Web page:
PASE Blog

Preventing Heat Stroke in Pets

With the rising temperatures in Philadelphia, we want to make sure your pet is staying cool and comfortable this summer! Unlike humans who sweat, dogs eliminate heat from their bodies by panting. When panting isn’t enough, a dog’s body temperature rises, and they can experience heat stroke, which can become fatal if not treated immediately. Brachycephalic dogs (French bulldogs, pugs, etc.) are at an even greater risk as they are less efficient at panting and dissipating heat.


There are stages of hyperthermia in our canine patients that precede heat stroke. First there is heat fatigue, this is usually identified by lethargy and muscle cramping from increased body temperatures, these patients can also have excessive panting. This is usually not life-threatening if treated appropriate and the patient is cooled down. The next phase is heat exhaustion, when the patient shows weakness, injected mucus membranes and even some agitation. If this stage is not identified, it will lead to heat stroke.


Heat stroke is characterized by a core body temperature above 104* F with evidence of central nervous system dysfunction, this most commonly manifests as a seizure, delirium, or coma. This is a serious life-threatening condition that can happen within minutes of experiencing extreme hyperthermia. That is why keeping your dog cool over the summer is so important.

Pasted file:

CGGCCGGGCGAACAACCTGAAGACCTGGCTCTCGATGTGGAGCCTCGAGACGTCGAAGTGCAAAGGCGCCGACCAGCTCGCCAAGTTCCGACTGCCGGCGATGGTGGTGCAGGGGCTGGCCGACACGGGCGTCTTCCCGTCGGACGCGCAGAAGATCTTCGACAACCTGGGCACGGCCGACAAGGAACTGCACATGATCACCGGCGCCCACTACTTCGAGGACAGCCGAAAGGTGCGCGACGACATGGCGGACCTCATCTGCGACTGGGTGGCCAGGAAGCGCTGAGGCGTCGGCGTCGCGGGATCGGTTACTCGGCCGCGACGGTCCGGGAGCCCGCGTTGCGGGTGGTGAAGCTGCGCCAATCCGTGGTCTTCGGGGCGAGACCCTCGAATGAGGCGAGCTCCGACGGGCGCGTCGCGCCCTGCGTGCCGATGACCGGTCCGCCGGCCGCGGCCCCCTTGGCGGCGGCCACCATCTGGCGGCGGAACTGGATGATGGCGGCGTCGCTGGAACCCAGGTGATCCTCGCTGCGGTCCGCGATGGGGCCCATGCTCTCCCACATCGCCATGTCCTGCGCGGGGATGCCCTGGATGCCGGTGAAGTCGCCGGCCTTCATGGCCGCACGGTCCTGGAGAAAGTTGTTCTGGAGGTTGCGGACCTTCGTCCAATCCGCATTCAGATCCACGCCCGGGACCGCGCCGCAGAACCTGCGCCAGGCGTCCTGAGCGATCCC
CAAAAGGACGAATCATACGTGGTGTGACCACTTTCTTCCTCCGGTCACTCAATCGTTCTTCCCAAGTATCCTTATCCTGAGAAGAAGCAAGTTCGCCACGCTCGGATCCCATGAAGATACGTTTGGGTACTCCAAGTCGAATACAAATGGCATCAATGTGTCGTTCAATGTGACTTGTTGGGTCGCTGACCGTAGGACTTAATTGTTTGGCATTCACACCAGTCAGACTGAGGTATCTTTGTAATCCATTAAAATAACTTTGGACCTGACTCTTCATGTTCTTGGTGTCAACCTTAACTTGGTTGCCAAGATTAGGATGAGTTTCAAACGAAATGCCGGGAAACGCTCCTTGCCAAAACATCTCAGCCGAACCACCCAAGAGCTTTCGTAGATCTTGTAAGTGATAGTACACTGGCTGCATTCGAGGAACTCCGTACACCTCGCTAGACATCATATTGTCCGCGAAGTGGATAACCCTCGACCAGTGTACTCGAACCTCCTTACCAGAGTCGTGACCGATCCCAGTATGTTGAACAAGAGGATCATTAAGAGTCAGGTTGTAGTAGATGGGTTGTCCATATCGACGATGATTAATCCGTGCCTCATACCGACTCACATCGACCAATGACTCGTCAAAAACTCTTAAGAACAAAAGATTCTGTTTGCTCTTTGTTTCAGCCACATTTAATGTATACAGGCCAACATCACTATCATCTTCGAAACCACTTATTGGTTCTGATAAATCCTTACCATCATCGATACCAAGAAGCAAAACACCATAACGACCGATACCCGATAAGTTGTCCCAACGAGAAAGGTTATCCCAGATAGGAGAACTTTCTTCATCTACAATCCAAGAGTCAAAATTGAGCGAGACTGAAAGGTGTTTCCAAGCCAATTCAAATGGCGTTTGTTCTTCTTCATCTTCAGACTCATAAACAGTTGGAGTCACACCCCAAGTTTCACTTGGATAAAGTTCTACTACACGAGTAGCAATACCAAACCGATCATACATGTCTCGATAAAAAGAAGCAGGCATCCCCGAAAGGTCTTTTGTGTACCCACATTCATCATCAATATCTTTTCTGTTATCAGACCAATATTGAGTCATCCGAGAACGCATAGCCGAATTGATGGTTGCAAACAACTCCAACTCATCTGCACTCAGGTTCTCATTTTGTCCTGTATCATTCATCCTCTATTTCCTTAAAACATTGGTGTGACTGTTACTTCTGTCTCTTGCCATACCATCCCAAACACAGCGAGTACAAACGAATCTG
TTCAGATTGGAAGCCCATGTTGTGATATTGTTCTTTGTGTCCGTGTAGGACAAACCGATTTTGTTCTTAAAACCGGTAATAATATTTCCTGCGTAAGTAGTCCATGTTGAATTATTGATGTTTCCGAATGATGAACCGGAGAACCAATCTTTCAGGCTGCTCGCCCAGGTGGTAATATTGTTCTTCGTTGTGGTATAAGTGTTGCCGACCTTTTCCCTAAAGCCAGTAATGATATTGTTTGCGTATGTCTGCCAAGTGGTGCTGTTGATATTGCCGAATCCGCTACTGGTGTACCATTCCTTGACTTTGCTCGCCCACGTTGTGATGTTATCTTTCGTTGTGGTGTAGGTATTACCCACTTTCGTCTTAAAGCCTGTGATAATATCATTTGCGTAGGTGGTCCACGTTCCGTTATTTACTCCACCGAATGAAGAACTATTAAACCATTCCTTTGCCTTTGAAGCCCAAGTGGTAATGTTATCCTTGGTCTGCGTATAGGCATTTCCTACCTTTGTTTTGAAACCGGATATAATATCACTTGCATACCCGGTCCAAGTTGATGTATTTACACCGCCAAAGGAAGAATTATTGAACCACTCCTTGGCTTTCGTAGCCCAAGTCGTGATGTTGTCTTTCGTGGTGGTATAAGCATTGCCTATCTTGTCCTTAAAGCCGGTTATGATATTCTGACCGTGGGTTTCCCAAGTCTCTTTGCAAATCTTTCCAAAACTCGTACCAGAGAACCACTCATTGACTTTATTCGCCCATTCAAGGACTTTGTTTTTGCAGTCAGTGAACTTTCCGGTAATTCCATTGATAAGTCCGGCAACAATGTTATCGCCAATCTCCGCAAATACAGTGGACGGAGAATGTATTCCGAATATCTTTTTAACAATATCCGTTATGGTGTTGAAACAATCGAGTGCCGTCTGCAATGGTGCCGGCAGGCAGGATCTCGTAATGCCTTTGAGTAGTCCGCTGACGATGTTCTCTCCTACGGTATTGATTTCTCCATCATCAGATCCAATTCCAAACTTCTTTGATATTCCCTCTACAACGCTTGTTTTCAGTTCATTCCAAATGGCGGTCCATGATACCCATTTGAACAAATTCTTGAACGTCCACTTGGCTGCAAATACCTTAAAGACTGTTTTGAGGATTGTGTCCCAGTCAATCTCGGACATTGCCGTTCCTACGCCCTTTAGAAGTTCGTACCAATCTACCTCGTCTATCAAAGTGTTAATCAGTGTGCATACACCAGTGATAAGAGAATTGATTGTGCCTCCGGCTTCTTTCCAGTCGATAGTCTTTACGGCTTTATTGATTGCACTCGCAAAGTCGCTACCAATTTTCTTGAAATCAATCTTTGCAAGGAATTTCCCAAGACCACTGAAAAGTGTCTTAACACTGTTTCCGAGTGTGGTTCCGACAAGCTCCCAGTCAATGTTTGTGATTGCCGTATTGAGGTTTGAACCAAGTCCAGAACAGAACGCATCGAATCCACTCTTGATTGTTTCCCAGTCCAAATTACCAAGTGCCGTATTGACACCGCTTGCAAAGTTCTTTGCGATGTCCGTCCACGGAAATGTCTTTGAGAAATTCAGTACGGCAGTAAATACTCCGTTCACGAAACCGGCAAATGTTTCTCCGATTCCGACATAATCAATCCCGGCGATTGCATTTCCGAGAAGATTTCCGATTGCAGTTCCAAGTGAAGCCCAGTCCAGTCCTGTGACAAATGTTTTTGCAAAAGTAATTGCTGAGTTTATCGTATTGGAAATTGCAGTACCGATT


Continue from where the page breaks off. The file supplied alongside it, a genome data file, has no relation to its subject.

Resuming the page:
WHAT TO DO IF YOU THINK YOUR PET IS EXPERIENCING HEAT STROKE:


FIRST, call your veterinarian or the nearest emergency animal hospital and tell them you are on your way. While on the way, travel with the windows open and the air conditioner on.

Until you can get to the veterinarian, be sure to:|

1) Remove the dog from the hot environment immediately.

2) Do not give the dog any over the counter medications.

3) Let your dog drink cool water as they want without forcing them to drink.

4) Cool your dog off with cold water by placing a soaked towel on their back.

HOW CAN I PREVENT HEAT STROKE?

As a pet owner, it is important to be aware of the outside temperature and take appropriate measures to prevent heat stroke, especially during hot and humid conditions. When outdoors, always make sure your dog is in a well-ventilated area with access to plenty of water and shade. Take them on short walks during this time. While traveling in cars, make sure there is ventilation and the air conditioning on. NEVER leave your dog in a car with the windows closed.


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